East End Women’s Museum plans for permanent space fall through
The East End Women’s Museum has been forced to put its plans for a permanent physical space on hold due to delays caused by red tape.
The institution had been due to open this year as the only women’s museum in England, and had secured a space in Barking town centre offered to it by the London Borough of Barking and Dagenham.
The project was at an advanced design stage having successfully completed stage 3 of the Royal Institute of British Architects Plan of Work. It had aimed to be the first in the world to use an all-female construction team.
The project had hit its fundraising targets via a mix of grants from trusts and foundations, crowdfunding campaigns and individual donations.
However, in an announcement this week, trustees confirmed that, due to difficulties beyond their control in finalising the lease, the museum had been unable to accept some of the grants awarded to it, making the project unviable.
The statement said: “Despite exploring multiple avenues, it was not possible to agree a way of working that was acceptable to all stakeholders.”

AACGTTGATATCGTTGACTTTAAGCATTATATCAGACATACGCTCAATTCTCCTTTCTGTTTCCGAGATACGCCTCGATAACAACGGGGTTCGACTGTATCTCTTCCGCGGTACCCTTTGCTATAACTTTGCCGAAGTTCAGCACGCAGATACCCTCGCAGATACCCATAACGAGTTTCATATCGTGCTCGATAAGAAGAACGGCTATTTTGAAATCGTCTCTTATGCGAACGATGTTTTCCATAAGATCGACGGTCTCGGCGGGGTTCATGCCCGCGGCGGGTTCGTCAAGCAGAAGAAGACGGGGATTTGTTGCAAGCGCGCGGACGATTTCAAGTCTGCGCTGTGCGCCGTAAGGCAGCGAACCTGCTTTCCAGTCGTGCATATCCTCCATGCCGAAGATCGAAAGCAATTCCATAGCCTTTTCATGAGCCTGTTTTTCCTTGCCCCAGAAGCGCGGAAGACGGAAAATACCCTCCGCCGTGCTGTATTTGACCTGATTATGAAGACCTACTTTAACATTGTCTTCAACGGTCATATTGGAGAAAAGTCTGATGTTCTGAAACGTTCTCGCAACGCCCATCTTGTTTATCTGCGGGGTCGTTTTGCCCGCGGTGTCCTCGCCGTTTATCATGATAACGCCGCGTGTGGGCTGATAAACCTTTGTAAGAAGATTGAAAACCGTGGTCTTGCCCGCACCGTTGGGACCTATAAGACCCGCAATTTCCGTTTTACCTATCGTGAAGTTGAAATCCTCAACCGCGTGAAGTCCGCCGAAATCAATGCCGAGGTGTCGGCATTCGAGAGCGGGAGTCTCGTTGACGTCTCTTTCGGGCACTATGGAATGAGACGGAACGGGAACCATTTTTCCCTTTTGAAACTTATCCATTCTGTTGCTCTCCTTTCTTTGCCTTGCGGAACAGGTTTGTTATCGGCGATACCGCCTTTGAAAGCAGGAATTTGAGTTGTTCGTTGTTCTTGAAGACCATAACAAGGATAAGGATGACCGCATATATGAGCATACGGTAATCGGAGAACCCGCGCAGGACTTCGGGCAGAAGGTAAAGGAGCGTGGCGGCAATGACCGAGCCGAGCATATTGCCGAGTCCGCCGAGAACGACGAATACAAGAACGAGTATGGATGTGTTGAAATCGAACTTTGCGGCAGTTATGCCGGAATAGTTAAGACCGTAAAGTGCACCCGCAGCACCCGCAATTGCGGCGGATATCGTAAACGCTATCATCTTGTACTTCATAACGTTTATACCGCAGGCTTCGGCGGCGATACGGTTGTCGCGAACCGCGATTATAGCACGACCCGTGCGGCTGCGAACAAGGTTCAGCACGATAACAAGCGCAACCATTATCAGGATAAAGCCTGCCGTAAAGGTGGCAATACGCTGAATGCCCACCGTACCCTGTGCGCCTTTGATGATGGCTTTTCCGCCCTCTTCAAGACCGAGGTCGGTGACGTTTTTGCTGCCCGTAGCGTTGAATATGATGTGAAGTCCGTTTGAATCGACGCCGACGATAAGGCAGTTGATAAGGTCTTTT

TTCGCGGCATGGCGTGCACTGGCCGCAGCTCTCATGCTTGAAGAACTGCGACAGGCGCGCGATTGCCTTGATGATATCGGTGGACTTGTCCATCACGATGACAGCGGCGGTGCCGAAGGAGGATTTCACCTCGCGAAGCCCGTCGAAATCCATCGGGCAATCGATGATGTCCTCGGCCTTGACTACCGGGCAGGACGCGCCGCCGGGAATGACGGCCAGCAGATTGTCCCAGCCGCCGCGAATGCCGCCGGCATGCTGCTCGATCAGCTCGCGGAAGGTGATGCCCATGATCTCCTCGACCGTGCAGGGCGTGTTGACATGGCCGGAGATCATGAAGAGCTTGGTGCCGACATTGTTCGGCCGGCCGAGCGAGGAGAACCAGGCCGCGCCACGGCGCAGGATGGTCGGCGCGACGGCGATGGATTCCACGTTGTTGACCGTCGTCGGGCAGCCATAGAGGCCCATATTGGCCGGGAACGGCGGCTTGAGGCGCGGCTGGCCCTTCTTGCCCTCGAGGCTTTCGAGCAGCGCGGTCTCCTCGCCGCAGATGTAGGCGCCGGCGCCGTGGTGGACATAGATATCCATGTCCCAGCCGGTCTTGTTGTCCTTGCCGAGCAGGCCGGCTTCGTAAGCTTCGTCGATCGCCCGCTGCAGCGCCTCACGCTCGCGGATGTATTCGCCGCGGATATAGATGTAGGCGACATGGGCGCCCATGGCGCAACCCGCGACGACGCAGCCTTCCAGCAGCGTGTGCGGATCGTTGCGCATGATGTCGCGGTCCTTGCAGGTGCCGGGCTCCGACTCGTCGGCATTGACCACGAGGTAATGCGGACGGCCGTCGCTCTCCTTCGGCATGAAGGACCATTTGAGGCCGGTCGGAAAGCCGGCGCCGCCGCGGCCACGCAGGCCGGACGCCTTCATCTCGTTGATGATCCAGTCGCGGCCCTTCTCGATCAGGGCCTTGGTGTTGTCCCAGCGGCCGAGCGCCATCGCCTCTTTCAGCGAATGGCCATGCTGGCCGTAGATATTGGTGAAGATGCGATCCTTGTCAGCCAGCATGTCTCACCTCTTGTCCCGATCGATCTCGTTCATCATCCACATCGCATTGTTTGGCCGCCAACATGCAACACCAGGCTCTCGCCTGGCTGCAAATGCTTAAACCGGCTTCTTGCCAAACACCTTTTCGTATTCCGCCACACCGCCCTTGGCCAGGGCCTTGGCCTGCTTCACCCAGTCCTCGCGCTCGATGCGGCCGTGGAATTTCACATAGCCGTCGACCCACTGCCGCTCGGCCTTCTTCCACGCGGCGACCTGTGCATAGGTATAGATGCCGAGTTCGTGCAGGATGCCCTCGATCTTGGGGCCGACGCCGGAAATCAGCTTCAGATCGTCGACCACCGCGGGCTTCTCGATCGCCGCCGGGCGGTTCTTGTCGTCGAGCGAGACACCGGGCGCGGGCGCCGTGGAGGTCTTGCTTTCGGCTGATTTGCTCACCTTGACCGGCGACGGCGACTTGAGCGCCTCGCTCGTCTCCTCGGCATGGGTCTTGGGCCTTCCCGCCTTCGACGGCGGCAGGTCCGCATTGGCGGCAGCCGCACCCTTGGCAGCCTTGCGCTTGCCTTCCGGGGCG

A spokesperson for the museum added: “We are beyond disappointed that we won’t be moving into the building in Barking.
“The board, our volunteers, supporters, and the project team have worked so hard to make this a reality. We are sad and frustrated we have got to this point.
“However, we know that we will find the space that is right for the museum in the future. The support we have received and the work that has been completed to date means we know that more than ever, a museum like ours is needed to tell the stories of the great women in history.
“Whilst this is the announcement we never wanted to make, we do want to take the opportunity to say thank you to the local community and our volunteers for their ongoing support and sharing their stories, and to the funders that believed in us. We look forward to working with you and continuing to make history together.”
The East End Women’s Museum was set up in 2015 following a public backlash against the Jack the Ripper Museum, which had been granted planning permission to open as a museum of women’s history before changing its focus to the notorious Whitechapel murders.
Since the East End Women's Museum was established, it has operated as a pop-up, working with community and cultural partners to conduct research, reach new audiences, and put on exhibitions and events.
The museum said this work would continue. “It is vital that the museum exists in the world, and the museum and its board of trustees are committed to continuing to forge trusted community partnerships across East London to deliver new exhibitions, events, schools and community programmes,” said the statement.